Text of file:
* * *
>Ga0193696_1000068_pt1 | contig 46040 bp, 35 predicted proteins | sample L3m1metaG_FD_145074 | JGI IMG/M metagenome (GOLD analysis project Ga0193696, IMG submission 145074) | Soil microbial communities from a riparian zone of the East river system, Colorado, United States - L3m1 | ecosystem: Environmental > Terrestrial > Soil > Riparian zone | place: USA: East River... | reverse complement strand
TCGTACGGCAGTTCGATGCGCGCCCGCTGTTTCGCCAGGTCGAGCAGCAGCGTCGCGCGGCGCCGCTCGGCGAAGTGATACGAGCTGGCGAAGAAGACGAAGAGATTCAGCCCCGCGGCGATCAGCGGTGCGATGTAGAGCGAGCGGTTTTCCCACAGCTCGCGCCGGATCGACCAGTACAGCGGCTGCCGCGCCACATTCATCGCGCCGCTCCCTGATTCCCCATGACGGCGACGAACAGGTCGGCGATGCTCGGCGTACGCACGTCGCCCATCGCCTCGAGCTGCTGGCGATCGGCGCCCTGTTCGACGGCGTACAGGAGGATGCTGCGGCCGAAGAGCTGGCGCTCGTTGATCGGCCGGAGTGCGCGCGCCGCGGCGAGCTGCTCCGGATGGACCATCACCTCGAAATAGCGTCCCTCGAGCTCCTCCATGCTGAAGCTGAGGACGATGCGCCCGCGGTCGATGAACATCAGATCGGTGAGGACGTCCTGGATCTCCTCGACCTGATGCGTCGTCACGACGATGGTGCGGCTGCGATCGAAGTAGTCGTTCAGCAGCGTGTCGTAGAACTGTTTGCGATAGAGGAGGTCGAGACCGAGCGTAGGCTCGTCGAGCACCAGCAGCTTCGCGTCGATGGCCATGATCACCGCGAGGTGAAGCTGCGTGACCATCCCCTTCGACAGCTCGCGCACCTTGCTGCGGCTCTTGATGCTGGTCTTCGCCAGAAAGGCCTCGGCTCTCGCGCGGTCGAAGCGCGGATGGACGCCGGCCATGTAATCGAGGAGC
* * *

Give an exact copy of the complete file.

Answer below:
>Ga0193696_1000068_pt1 | contig 46040 bp, 35 predicted proteins | sample L3m1metaG_FD_145074 | JGI IMG/M metagenome (GOLD analysis project Ga0193696, IMG submission 145074) | Soil microbial communities from a riparian zone of the East river system, Colorado, United States - L3m1 | ecosystem: Environmental > Terrestrial > Soil > Riparian zone | place: USA: East River... | reverse complement strand
TCGTACGGCAGTTCGATGCGCGCCCGCTGTTTCGCCAGGTCGAGCAGCAGCGTCGCGCGGCGCCGCTCGGCGAAGTGATACGAGCTGGCGAAGAAGACGAAGAGATTCAGCCCCGCGGCGATCAGCGGTGCGATGTAGAGCGAGCGGTTTTCCCACAGCTCGCGCCGGATCGACCAGTACAGCGGCTGCCGCGCCACATTCATCGCGCCGCTCCCTGATTCCCCATGACGGCGACGAACAGGTCGGCGATGCTCGGCGTACGCACGTCGCCCATCGCCTCGAGCTGCTGGCGATCGGCGCCCTGTTCGACGGCGTACAGGAGGATGCTGCGGCCGAAGAGCTGGCGCTCGTTGATCGGCCGGAGTGCGCGCGCCGCGGCGAGCTGCTCCGGATGGACCATCACCTCGAAATAGCGTCCCTCGAGCTCCTCCATGCTGAAGCTGAGGACGATGCGCCCGCGGTCGATGAACATCAGATCGGTGAGGACGTCCTGGATCTCCTCGACCTGATGCGTCGTCACGACGATGGTGCGGCTGCGATCGAAGTAGTCGTTCAGCAGCGTGTCGTAGAACTGTTTGCGATAGAGGAGGTCGAGACCGAGCGTAGGCTCGTCGAGCACCAGCAGCTTCGCGTCGATGGCCATGATCACCGCGAGGTGAAGCTGCGTGACCATCCCCTTCGACAGCTCGCGCACCTTGCTGCGGCTCTTGATGCTGGTCTTCGCCAGAAAGGCCTCGGCTCTCGCGCGGTCGAAGCGCGGATGGACGCCGGCCATGTAATCGAGGAGC